Wood, Water, Stone

Photo taken in October, 2011

With Halloween almost upon us, Joe and I set out into the woods this weekend to hunt for remnants of Celtic Germany. Southwest of Kindsbach, we found the Heidenfelsen (Pagan Rocks): two enormous boulders carved with cryptic figures that rest beside a tiny spring. This spring was sacred to the Celts, and when the Romans came into the area, they too treated it as sacred. Offerings of Roman coins were left here up to the 4th century AD.

To reach the Heidenfelsen and their sacred spring, we walked along a leaf-covered path for about twenty minutes into the forested hills. As we came close to the spring, we saw pink sandstone crags crowning the hill a couple of hundred feet above us. They looked like a natural temple.

The path split here, going upward to pass under the crags or downhill toward what looked like a little picnic shelter. We could smell sweet, cloying incense. The two boulders rested in the shadows under the shelter, beneath the thick, twisted roots of what was once a large tree. Someone had hollowed out room in these roots to leave a flickering red votive candle.

A few inches from the right-hand side of the right-hand rock, the tiny spring flowed out. It ran along a wooden channel, arced out in a waterfall no thicker than my thumb, and flowed away downhill.

Photo taken in October, 2011

Left alone, the spring, the woods, and the hills would have felt peaceful and powerful. But the Celtic deities brought menace to the place. The Celts regularly practiced human sacrifice. These stones almost certainly witnessed torture and murder. And the three seated figures in the photo below project an air of command and impatience. They know what they want.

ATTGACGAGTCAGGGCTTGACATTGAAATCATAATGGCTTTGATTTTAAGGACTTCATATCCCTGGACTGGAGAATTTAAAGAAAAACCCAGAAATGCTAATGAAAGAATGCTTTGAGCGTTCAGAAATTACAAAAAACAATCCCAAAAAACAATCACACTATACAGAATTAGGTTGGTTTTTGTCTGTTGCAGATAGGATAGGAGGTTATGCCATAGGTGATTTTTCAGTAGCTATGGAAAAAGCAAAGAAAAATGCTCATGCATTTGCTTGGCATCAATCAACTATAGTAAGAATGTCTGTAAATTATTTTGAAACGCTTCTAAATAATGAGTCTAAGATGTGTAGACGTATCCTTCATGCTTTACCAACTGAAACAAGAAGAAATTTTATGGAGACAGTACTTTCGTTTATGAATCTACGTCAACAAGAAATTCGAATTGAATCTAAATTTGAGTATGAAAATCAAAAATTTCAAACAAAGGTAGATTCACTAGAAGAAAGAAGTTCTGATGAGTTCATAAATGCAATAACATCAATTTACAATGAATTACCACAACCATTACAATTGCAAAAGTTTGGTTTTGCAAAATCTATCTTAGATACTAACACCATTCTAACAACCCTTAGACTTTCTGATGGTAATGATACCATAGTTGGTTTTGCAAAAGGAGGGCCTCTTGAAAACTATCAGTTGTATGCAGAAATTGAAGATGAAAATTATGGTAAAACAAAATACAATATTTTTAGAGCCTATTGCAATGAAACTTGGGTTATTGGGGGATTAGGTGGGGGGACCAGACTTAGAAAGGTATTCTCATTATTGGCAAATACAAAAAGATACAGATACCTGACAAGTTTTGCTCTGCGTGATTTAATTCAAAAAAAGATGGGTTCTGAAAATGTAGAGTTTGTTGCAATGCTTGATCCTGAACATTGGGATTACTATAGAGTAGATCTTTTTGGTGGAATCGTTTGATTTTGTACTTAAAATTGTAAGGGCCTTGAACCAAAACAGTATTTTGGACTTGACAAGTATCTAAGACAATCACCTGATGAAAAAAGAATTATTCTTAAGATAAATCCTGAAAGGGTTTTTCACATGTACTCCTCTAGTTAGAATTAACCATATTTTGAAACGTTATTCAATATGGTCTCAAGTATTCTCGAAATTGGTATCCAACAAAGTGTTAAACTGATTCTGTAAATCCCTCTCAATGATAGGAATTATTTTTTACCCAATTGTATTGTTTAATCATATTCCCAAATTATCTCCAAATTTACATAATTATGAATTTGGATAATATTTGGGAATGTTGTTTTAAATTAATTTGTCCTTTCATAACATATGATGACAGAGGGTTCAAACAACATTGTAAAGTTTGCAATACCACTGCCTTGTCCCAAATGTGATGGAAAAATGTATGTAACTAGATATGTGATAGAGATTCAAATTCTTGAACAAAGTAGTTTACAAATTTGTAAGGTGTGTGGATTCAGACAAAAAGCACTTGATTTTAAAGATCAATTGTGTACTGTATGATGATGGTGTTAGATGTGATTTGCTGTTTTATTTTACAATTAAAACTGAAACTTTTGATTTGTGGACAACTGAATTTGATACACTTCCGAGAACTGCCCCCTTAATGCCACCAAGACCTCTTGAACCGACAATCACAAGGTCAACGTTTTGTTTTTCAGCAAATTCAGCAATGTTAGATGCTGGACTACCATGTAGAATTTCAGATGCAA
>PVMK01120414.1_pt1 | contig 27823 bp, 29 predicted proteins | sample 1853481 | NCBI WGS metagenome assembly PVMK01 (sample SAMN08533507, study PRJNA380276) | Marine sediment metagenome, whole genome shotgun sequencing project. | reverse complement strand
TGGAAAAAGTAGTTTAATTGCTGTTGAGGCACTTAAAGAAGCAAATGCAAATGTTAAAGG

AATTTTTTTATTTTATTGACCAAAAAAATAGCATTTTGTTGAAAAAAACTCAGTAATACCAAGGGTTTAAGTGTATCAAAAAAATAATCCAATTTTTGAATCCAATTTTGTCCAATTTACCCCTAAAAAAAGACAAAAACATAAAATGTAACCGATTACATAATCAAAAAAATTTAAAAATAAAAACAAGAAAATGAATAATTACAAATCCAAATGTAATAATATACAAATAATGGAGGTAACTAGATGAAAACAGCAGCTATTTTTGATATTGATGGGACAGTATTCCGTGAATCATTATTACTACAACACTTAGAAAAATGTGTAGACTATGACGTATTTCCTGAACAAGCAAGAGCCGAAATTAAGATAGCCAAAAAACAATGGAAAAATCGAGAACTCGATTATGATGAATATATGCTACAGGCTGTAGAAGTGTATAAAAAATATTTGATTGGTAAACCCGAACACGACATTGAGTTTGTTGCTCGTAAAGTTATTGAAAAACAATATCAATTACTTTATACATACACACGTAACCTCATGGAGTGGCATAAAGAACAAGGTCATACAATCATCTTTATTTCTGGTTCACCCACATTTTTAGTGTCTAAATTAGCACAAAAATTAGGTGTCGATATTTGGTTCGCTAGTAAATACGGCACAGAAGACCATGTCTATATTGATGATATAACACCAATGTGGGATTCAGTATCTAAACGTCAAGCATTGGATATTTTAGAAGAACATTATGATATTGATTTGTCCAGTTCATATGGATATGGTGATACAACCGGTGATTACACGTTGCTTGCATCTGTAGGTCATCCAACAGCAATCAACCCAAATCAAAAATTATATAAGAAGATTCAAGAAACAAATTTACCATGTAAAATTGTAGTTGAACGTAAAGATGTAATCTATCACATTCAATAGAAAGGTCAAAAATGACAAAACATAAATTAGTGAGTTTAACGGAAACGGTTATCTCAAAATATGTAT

Photo taken in October, 2011

This is what the stone figures see from their hillside shelter between tree-root and water, between sky-temple and earth-ravine. Nothing but pristine forest. They can’t tell that the world has changed. And maybe it hasn’t.

Photo taken in October, 2011

To read my latest blog posts, please click on the “Green and Pleasant Land” logo at the top of this page. Photos taken in October, 2011, near Kindsbach, Germany. Text and photos copyright 2011 by Clare B. Dunkle.

This entry was posted in Churches and religion, Folk traditions, German history, Tourist destinations. Bookmark the permalink.

2 Responses to Wood, Water, Stone

  1. John says:

    The Celts did NOT practise human sacrifice. But the Romans certainly did. On the forum Boarii, they regularly buried a Gaulish man and woman, alive.

  2. Clare B. Dunkle says:

    It’s true that much of the writing on this subject is suspect, coming as it did from the Romans, who had political reasons for portraying Celts badly. However, the archaeological evidence of ritualistic execution at Celtic sites is too widespread to leave any doubt that Celts did, in fact, practice human sacrifice. See this link for one of many examples:


    One could argue that the evidence at this site and at others might be of execution rather than sacrifice–perhaps these people had simply broken laws. However, that doesn’t explain the skeletons of children at Celtic sites who have been violently killed and handled in a ritualistic manner. Very few societies inflict violent capital punishment on children. In the case above, specific body parts have been carefully separated from the child’s body and moved. In other cases, children’s skeletons have been found walled up in foundations.

    You’re quite right that the Romans also practiced human sacrifice; nor should it surprise us that both the Celts and the Romans would engage in this practice. The custom was widespread throughout the ancient world and doubtless seemed, at the time, perfectly normal.